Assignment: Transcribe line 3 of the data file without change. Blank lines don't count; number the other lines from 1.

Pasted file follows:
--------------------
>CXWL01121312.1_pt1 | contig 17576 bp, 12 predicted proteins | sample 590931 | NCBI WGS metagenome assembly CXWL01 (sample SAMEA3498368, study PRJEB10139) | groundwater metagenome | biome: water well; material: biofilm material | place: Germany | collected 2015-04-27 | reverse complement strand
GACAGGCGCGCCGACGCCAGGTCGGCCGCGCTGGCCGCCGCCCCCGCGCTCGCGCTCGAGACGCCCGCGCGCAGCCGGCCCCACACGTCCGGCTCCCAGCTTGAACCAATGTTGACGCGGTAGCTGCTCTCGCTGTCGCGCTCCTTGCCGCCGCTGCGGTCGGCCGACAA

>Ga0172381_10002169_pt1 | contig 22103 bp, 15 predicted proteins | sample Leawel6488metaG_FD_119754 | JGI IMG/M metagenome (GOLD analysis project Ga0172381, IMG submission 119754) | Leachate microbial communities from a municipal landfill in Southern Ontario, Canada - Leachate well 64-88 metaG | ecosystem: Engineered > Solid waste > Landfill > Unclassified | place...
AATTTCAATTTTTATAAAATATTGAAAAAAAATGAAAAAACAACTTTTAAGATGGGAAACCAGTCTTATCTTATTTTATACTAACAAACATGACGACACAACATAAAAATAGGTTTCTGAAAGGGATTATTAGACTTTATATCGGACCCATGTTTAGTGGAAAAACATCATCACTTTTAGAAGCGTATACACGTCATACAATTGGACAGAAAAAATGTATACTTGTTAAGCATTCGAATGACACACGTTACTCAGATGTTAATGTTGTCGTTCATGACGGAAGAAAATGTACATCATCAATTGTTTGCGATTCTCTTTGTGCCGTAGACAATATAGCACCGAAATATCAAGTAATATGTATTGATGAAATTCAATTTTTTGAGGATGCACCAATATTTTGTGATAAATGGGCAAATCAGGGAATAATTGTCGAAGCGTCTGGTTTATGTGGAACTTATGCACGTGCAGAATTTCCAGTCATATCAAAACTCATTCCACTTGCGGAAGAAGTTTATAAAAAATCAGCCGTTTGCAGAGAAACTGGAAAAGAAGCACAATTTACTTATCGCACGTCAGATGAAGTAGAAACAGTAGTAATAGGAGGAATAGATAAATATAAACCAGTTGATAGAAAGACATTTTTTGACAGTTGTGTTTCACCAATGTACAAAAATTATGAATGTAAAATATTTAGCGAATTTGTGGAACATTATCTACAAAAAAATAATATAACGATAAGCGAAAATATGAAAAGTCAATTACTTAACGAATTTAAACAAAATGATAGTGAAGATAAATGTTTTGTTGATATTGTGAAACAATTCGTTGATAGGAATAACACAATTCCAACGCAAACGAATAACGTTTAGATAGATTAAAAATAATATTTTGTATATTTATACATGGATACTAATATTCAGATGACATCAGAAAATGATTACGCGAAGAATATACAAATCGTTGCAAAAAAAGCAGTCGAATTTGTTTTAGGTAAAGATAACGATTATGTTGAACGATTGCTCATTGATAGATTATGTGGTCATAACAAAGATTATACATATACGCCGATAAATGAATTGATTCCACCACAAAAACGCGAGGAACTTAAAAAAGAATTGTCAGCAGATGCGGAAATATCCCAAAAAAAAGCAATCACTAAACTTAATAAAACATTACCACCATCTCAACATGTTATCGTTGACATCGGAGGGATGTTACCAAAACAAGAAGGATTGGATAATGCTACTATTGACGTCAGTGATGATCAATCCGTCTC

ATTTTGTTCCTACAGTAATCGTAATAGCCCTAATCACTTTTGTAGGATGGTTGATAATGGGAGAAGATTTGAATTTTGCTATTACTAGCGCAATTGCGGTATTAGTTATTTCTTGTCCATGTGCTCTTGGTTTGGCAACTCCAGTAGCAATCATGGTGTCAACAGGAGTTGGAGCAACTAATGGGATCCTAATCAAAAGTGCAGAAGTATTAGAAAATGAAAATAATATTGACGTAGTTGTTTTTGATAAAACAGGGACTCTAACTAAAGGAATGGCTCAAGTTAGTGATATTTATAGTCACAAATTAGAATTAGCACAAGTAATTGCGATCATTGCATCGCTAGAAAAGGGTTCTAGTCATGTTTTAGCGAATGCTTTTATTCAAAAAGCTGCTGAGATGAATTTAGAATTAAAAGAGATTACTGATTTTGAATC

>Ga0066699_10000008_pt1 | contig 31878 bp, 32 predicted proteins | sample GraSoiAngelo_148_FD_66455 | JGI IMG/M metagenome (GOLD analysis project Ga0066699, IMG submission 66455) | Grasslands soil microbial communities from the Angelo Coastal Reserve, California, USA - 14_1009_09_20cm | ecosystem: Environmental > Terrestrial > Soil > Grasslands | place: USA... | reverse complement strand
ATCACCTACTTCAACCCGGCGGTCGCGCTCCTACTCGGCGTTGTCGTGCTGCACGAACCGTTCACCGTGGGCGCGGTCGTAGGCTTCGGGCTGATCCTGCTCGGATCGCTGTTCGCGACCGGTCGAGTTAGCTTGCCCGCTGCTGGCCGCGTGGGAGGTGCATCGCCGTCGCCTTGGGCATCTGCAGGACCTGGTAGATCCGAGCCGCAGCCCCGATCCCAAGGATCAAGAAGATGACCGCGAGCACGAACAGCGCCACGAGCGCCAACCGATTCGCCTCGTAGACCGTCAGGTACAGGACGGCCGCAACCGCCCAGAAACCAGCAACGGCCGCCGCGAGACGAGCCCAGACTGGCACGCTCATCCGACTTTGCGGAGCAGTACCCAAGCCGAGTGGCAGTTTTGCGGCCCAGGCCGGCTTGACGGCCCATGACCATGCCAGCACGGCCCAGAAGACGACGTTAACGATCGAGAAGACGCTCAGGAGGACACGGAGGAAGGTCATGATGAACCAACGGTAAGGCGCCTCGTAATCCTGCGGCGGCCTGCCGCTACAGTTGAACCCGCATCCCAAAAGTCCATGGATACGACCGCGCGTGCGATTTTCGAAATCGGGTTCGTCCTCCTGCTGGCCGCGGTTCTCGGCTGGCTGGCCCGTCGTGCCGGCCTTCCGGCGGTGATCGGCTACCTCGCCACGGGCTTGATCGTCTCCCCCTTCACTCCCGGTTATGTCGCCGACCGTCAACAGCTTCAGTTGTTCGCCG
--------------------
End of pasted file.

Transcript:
>Ga0172381_10002169_pt1 | contig 22103 bp, 15 predicted proteins | sample Leawel6488metaG_FD_119754 | JGI IMG/M metagenome (GOLD analysis project Ga0172381, IMG submission 119754) | Leachate microbial communities from a municipal landfill in Southern Ontario, Canada - Leachate well 64-88 metaG | ecosystem: Engineered > Solid waste > Landfill > Unclassified | place...